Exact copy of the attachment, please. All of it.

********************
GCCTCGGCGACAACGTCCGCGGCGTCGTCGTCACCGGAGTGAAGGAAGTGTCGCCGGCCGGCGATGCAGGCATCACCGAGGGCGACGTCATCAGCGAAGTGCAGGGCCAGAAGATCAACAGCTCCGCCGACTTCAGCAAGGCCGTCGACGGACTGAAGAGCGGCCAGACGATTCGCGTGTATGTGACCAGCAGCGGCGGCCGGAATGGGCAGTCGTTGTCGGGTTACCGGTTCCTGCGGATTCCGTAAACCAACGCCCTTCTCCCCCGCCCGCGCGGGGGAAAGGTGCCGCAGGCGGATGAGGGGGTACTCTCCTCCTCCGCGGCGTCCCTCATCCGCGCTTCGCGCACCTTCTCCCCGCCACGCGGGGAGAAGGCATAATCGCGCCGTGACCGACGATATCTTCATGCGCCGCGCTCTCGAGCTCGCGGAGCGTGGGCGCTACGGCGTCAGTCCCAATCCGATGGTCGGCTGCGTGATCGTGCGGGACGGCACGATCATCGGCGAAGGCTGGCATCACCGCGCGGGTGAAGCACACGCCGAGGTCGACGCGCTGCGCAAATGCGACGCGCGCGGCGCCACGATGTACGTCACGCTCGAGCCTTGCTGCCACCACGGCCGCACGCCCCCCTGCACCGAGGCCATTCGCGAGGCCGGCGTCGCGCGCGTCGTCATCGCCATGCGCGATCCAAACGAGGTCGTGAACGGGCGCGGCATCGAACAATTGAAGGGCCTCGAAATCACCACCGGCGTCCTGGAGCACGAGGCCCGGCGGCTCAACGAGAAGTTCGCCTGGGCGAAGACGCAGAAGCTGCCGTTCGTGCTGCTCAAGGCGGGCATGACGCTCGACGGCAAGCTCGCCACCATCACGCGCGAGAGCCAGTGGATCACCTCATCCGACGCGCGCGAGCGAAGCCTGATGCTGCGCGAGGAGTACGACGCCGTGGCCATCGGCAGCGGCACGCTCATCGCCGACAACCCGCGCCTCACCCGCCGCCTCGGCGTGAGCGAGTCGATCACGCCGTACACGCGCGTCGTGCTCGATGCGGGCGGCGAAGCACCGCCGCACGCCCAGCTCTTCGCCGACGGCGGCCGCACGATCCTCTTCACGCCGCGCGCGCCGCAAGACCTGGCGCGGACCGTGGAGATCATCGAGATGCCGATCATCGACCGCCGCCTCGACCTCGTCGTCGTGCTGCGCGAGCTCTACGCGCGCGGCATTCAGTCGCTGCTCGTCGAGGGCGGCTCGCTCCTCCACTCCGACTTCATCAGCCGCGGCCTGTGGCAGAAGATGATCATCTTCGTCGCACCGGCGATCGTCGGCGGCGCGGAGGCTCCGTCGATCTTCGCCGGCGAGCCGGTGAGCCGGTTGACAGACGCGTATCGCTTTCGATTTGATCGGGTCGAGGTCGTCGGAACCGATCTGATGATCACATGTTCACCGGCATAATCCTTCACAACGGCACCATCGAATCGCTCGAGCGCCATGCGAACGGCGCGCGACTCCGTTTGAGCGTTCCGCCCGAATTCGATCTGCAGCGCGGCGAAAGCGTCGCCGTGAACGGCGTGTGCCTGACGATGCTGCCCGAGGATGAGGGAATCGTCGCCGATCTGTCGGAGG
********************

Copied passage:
GCCTCGGCGACAACGTCCGCGGCGTCGTCGTCACCGGAGTGAAGGAAGTGTCGCCGGCCGGCGATGCAGGCATCACCGAGGGCGACGTCATCAGCGAAGTGCAGGGCCAGAAGATCAACAGCTCCGCCGACTTCAGCAAGGCCGTCGACGGACTGAAGAGCGGCCAGACGATTCGCGTGTATGTGACCAGCAGCGGCGGCCGGAATGGGCAGTCGTTGTCGGGTTACCGGTTCCTGCGGATTCCGTAAACCAACGCCCTTCTCCCCCGCCCGCGCGGGGGAAAGGTGCCGCAGGCGGATGAGGGGGTACTCTCCTCCTCCGCGGCGTCCCTCATCCGCGCTTCGCGCACCTTCTCCCCGCCACGCGGGGAGAAGGCATAATCGCGCCGTGACCGACGATATCTTCATGCGCCGCGCTCTCGAGCTCGCGGAGCGTGGGCGCTACGGCGTCAGTCCCAATCCGATGGTCGGCTGCGTGATCGTGCGGGACGGCACGATCATCGGCGAAGGCTGGCATCACCGCGCGGGTGAAGCACACGCCGAGGTCGACGCGCTGCGCAAATGCGACGCGCGCGGCGCCACGATGTACGTCACGCTCGAGCCTTGCTGCCACCACGGCCGCACGCCCCCCTGCACCGAGGCCATTCGCGAGGCCGGCGTCGCGCGCGTCGTCATCGCCATGCGCGATCCAAACGAGGTCGTGAACGGGCGCGGCATCGAACAATTGAAGGGCCTCGAAATCACCACCGGCGTCCTGGAGCACGAGGCCCGGCGGCTCAACGAGAAGTTCGCCTGGGCGAAGACGCAGAAGCTGCCGTTCGTGCTGCTCAAGGCGGGCATGACGCTCGACGGCAAGCTCGCCACCATCACGCGCGAGAGCCAGTGGATCACCTCATCCGACGCGCGCGAGCGAAGCCTGATGCTGCGCGAGGAGTACGACGCCGTGGCCATCGGCAGCGGCACGCTCATCGCCGACAACCCGCGCCTCACCCGCCGCCTCGGCGTGAGCGAGTCGATCACGCCGTACACGCGCGTCGTGCTCGATGCGGGCGGCGAAGCACCGCCGCACGCCCAGCTCTTCGCCGACGGCGGCCGCACGATCCTCTTCACGCCGCGCGCGCCGCAAGACCTGGCGCGGACCGTGGAGATCATCGAGATGCCGATCATCGACCGCCGCCTCGACCTCGTCGTCGTGCTGCGCGAGCTCTACGCGCGCGGCATTCAGTCGCTGCTCGTCGAGGGCGGCTCGCTCCTCCACTCCGACTTCATCAGCCGCGGCCTGTGGCAGAAGATGATCATCTTCGTCGCACCGGCGATCGTCGGCGGCGCGGAGGCTCCGTCGATCTTCGCCGGCGAGCCGGTGAGCCGGTTGACAGACGCGTATCGCTTTCGATTTGATCGGGTCGAGGTCGTCGGAACCGATCTGATGATCACATGTTCACCGGCATAATCCTTCACAACGGCACCATCGAATCGCTCGAGCGCCATGCGAACGGCGCGCGACTCCGTTTGAGCGTTCCGCCCGAATTCGATCTGCAGCGCGGCGAAAGCGTCGCCGTGAACGGCGTGTGCCTGACGATGCTGCCCGAGGATGAGGGAATCGTCGCCGATCTGTCGGAGG